• Common Rules To Follow For Agreement:

  • 1.      Two singular objects connected by andrequire a plural pronoun.

  • Ex: Julie and Mike have chosen their costumes for the party.

  • 2.Words such as both, several, and many are plural and require plural pronouns.

  • Ex: Both of my cats ate their food.

Ap english language

3.The following words, when used as subjects, are always singular and must have singular pronouns:




Ex: Either of the boys will loan you his book.

Ex: Each of the girls brought her sleeping bag.

Gerund recognition practice

Gerund Recognition Practice

  • Definition: A verbal is a verb form used as another part of speech.

  • There are 3 types of verbals: Gerunds, Participles, and Infinitives.  We are going to take each of these separately in these worksheets.  We are also going to have sheets for both recognizing the verbal by itself and then as a verbal phrase.  This worksheet is just on recognizing gerunds.

  • Gerund: a verb form ending in -ing (present participle) used as a noun.  Thus it can be in the position of subject, direct object, object of the preposition, or predicate noun.

  • Examples:Subject - Reading is my favorite activity.Direct Object - I enjoy reading.Object of the Preposition - Rainy days are good days for reading.Predicate Noun - My favorite subject is reading.

Ap english language

  • Remember this: A word ending in -ing can be either a verb, a participle or a gerund.  To determine which one it is, you must determine how it is used in the sentence.  Do these steps:

  •  Find the simple subject and simple predicate.

  •  If the -ing form of the verb is not part of the simple predicate (verb), then determine how it is used in the sentence.  Is it in a noun position?  Then it is a gerund.  If it is used as an adjective, then it will be a participle.

  • Example:Bill and Tony are running.Are running is the verb in this sentence.

  • Bill and Tony enjoy running.Running is a gerund, a direct object of the action verb, enjoy.

  • The running water overflowed.Running is a participle (adjective) modifying the noun, water.

I loose sentence and periodic sentence

I. loose sentence and periodic sentence

  • I. loose sentence and periodic sentence

  • 1. A loose sentence puts the main idea before all supplementary information; in other words, it puts first things first, and lets the reader know what it is mainly about when he has read the first few words. The reverse arrangement makes a periodic sentence: the main idea is expressed at or near the end of it, and it is not grammatically complete until the end is reached. The reader does not know what it is mainly about until he finishes reading it.( A Handbook of Writing Ding Wangdao)

Loose or periodic

Loose or periodic?

  • She decided to study English though she was interested in music.

  • Although she was interested in music, she finally decided to study English.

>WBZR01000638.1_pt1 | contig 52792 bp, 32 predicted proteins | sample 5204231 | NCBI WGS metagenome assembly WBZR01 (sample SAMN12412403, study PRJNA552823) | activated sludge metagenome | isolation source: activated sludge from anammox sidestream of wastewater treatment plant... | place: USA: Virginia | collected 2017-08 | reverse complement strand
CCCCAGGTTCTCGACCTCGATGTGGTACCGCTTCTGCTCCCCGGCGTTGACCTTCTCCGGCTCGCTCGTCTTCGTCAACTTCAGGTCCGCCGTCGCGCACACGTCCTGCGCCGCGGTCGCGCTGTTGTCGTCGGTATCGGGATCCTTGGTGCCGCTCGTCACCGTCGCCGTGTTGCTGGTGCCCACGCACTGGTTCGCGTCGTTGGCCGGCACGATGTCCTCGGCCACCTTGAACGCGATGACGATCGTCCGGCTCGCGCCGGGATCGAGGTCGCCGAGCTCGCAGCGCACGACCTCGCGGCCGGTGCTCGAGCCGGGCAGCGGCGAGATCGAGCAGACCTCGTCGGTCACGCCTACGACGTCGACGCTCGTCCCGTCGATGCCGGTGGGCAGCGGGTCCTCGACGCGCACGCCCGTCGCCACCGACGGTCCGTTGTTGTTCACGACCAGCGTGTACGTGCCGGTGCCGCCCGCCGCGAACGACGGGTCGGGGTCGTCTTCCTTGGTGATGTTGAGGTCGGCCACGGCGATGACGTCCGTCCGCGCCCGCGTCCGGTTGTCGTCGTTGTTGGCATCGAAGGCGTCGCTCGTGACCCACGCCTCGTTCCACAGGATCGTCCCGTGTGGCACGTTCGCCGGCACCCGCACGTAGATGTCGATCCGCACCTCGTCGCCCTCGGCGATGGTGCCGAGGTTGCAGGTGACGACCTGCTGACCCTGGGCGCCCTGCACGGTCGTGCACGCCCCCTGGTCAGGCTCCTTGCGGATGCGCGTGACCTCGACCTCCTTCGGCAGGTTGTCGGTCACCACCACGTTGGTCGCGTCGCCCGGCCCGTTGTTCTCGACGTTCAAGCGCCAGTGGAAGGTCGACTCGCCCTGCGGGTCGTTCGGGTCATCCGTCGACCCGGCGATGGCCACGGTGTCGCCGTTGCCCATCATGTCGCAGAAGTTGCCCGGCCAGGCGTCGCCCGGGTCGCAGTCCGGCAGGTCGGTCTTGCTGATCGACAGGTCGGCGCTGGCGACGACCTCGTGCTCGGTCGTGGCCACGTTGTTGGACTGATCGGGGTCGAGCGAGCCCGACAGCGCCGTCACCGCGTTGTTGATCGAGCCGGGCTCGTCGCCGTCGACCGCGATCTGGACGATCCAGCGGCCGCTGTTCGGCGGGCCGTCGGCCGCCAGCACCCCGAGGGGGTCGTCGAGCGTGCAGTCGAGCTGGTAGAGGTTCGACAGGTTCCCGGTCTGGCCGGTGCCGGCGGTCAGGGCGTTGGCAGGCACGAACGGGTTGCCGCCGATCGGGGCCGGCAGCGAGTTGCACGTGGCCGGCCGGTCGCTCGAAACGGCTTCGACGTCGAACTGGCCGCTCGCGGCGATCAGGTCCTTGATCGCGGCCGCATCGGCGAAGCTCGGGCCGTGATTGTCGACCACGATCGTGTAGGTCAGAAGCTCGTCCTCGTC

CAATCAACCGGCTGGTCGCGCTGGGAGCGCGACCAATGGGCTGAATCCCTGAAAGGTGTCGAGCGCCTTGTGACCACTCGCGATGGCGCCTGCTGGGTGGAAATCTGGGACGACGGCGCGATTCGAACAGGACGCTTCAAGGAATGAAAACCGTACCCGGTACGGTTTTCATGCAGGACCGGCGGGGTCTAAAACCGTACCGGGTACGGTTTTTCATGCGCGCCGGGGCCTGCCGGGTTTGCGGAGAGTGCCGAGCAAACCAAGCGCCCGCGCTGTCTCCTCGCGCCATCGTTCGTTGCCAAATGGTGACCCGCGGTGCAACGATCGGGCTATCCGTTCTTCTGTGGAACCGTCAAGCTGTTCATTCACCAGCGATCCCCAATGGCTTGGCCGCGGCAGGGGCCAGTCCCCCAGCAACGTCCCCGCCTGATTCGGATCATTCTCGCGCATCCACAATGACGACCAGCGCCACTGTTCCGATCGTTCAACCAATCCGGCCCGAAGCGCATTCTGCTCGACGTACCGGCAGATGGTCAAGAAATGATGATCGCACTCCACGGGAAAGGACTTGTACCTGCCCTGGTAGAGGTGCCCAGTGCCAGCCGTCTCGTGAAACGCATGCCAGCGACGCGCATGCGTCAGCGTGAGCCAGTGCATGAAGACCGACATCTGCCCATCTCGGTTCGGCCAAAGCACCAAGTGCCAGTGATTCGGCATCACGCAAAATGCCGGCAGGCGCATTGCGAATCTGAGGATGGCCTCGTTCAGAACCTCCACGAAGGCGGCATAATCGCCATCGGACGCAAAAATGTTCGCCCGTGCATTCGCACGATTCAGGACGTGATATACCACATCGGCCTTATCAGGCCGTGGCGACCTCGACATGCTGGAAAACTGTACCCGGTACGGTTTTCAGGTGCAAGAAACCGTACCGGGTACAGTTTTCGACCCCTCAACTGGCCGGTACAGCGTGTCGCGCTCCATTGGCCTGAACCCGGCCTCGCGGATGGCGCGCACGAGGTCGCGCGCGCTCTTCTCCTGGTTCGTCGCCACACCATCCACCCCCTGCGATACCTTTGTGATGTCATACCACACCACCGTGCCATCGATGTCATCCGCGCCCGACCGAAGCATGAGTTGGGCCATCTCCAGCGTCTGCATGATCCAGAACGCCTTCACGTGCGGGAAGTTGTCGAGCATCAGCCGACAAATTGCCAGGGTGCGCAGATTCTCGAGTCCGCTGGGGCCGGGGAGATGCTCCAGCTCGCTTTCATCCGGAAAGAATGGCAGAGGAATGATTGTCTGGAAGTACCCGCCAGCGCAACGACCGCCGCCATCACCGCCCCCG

The definition offered in the webster s new world dictionary

. The definition offered in the Webster’s New World Dictionary:

  • Loose sentence (p.798): a sentence in which the essential elements, in the main clause, come first, followed by subordinate parts, modifiers, etc., as in a compound sentence.

  • Periodic sentence (p.1005): a sentence in which the essential elements, in the main clause, are withheld until the end or separated as by modifiers or subordinate clauses.

The rhetoric function of loose sentence and periodic sentence

. The rhetoric function of loose sentence and periodic sentence

1. loose sentence

  • (1) loose sentence gives prominence to emphases and comes straight to the point:

  • She was offered a professional contract after winning the Olympic gold medal for figure skating, according to the newspaper reports.

2 periodic sentence

2. periodic sentence

  • causes anticipation and suspense in readers because the important information readers are eager to know is postposed at the end of the sentence.

  • Though Jim Thorpe had brought great glory to his nation, though thousands of people cheered him upon his return to the United Stages and attended banquets and a New York parade in his honor, he was not a citizen

  • Active passive voice

    Active – Passive Voice

    • Because passive voice sentences necessarily add words and change the normal doer-action-receiver of action direction, they may make the reader work harder to understand the intended meaning.

    Ap english language

    • The passive voice does exist for a reason, however, and its presence is not always to be despised. The passive is particularly useful (even recommended) in two situations:

    • When it is more important to draw our attention to the person or thing acted upon: The unidentified victim was apparently struck during the early morning hours.

    • When the actor in the situation is not important: The aurora borealis can be observed in the early morning hours.